Known to the theater chiefly as an actor and playwright, you might think I would consider the most important word in theater to be “yes”. “Yes, Mark you have the part.” “Yes, we’re producing your new show.” “Yes, Mr. Violi, the girl up front has your check.” Before we can get to these all important validations we might think about what single word can best be applied to our successful advantage across all theatrical disciplines.
Whether our role is actor, playwright, producer, director or stage manager I submit the word we all need to better embrace is: Focus.
I love the dictionary.com definition. It falls right in line with the points I will try to make:
“a central point, as of attraction, attention, or activity”
For The Actor: Focus Your Attention
As an actor focus takes two main forms. First is the technical focus needed to learn your lines and remember your blocking. This should take place early in the rehearsal process. Allowing yourself sufficient time for these tasks helps everyone and gives you more time later in the process to focus on the second part of acting.
The second part of acting is actually “acting”. Focusing your attention through your character, into his needs, desires and setbacks. Focus on these and use your instincts as you focus with your scene partners and take in their characters’ wants and needs.
Focus as an actor. Know what your character is saying and what is being said to him. We are often advised to ‘listen” on stage to what is going on. And I say “focus” on the scene and your fellow players. If “acting” really is “doing”, then focus on doing. This should carry through all your rehearsals and performances.
This immersion in a role takes many forms and methods and varies by performer. But whatever your methods, if you can find this character focus, I promise it will pay dividends in your performance.
For The Director: Focus The Action
Know where the focus lies and focus the action on stage. This is one of the most important aspects to keeping a show interesting, getting the most from a production number and telling your story effectively. Of course this crosses the lines of acting and directing.
“Everything an actor does on stage
affects the focus of a given moment.”
Everything an actor does on stage affects the focus of a given moment, scene or piece. If you’re a background player, please don’t call attention to yourself when the drama is clearly not yours to claim. If the ingénue is telling her fiancé that her dad wants to kill him, I don’t need to see the cop on the corner twirling his baton and whistling. This diffuses the focus.
Focus will shift often and actors must adjust. This can be simply physically moving out of the way but is often more subtle. Musicals may have two dozen focus shifts in just one number. Everyone needs to adjust.
And directors, most actors don’t know about focus. You need to tell them. And tell them about this focus theory. Fragile as actors often are they need to understand that we are all storytellers and not everyone can be the focus all the time.
The next occasion you have to see a well-directed professional play take note that everything moves in beats. This is directing the focus and makes it easy and pleasurable for an audience to offer our attention to a scene. It also greatly increases clarity of words and themes.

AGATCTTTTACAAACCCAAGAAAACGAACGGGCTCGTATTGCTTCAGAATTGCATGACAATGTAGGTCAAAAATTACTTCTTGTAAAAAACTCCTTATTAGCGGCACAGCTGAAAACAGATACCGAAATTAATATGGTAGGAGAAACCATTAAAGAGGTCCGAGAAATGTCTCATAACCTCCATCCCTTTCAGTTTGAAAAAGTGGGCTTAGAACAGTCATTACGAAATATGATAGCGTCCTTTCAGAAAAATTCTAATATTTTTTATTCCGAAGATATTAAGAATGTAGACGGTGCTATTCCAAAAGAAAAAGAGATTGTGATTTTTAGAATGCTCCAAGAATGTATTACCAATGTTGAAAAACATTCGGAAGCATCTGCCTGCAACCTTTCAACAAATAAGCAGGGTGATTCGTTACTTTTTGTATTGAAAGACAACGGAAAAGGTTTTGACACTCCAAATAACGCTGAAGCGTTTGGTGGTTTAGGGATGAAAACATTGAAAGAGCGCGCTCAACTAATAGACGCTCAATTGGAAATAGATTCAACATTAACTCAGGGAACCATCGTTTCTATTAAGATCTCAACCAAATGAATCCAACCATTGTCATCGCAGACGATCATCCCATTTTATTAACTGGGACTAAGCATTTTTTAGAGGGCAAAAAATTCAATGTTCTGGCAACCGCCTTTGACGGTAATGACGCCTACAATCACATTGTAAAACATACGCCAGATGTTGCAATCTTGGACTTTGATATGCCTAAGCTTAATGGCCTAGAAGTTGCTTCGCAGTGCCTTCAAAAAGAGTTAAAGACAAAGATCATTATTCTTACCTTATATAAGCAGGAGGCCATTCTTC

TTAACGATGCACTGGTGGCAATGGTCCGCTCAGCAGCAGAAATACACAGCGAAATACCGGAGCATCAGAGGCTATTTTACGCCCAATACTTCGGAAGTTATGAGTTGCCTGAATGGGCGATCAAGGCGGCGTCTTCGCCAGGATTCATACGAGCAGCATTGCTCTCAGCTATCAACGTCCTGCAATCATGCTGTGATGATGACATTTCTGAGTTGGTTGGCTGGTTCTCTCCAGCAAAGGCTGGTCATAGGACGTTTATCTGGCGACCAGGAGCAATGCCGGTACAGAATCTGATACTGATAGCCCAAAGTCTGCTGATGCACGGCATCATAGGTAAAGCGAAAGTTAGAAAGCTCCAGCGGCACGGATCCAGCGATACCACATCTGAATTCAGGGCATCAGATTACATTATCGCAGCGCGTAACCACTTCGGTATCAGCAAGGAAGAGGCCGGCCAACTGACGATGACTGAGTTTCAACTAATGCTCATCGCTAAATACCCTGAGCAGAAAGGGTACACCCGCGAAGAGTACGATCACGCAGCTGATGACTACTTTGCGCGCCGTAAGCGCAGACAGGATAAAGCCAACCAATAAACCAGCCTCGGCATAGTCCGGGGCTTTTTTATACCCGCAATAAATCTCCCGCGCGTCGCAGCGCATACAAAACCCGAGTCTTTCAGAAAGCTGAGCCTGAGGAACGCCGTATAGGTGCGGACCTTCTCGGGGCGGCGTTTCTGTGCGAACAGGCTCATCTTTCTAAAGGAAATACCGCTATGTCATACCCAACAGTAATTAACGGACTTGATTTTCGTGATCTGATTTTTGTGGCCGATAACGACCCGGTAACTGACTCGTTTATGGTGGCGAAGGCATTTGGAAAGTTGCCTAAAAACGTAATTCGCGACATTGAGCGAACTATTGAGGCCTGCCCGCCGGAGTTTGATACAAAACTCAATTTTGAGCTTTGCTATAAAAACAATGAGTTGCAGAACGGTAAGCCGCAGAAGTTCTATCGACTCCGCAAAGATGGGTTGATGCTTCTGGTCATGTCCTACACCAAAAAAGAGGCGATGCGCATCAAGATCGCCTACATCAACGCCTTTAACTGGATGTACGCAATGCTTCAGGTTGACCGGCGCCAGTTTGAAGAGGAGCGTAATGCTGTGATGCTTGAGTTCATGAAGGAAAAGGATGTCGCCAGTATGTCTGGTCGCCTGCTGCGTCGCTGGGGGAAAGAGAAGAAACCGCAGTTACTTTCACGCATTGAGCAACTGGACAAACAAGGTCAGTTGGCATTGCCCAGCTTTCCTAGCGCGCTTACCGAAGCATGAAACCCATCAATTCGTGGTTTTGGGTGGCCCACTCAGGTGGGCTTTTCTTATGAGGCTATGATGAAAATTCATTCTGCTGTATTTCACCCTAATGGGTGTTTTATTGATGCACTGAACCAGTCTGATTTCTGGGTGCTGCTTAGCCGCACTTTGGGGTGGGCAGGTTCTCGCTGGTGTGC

If, as a director, the point of focus is ever unclear, please reread the scene or the entire book looking for the words and reading between the lines to locate the writer’s intention. It is probably in the words. Very rarely it is not. Create the focus yourself if you must but everything—every moment—needs a point of attraction.
If a playwright has omitted or confused the focus, I hope she reads the following…
For The Playwright: Focus Your Story
The term “log line” is more commonly used in screenwriting but is essential to all story structure. This is a single sentence (or possibly two) that describe your story. Decide what this is. Focus on it and let your story and characters develop around this main focus of your story.
What is your story about? Using my play Riding The Comet as an example: I could answer that many ways as the piece has multiple themes. Each response could be based around a character(s) and what they are after. But the best answer to “What is Riding The Comet about?” is “Fear.” That is the broader theme.
A play may have multiple themes and story lines but they need to work with each other. All the leaves must grow from the same branch. And they can’t all be at the forefront. The forefront of Riding The Comet is how Linette deals with her fear. That is the focus. The other characters enrich and texture the story, but they all really serve to enhance and contrast Linette’s story.
Many new works I see and read try to incorporate too much into one play. Often this takes the form of social issues. There’s nothing wrong with this being your theme but trying to work in poverty, abortion, suicide, religion, cat abuse, save-the-whales and divorce into the same piece is too much. Focus, please.
Writing with a single focus in mind will help you stay on track and finish your script. It will be easier to talk about and market to others. Simply put, it is a better, more effective story.
Complete volumes may be—and have been—written about the above topics. Hopefully I’ve given you something to think about that may help improve your next creative project for the stage.
As always, I encourage you to leave your comments.
Known to the theater chiefly as an actor and playwright, you might think I would consider the most important word in theater to be “yes”. “Yes, Mark you have the part.” “Yes, we’re producing your new show.” “Yes, Mr. Violi, the girl up front has your check.” Before we can get to these all important […]" class="pin-it-button" count-layout="horizontal">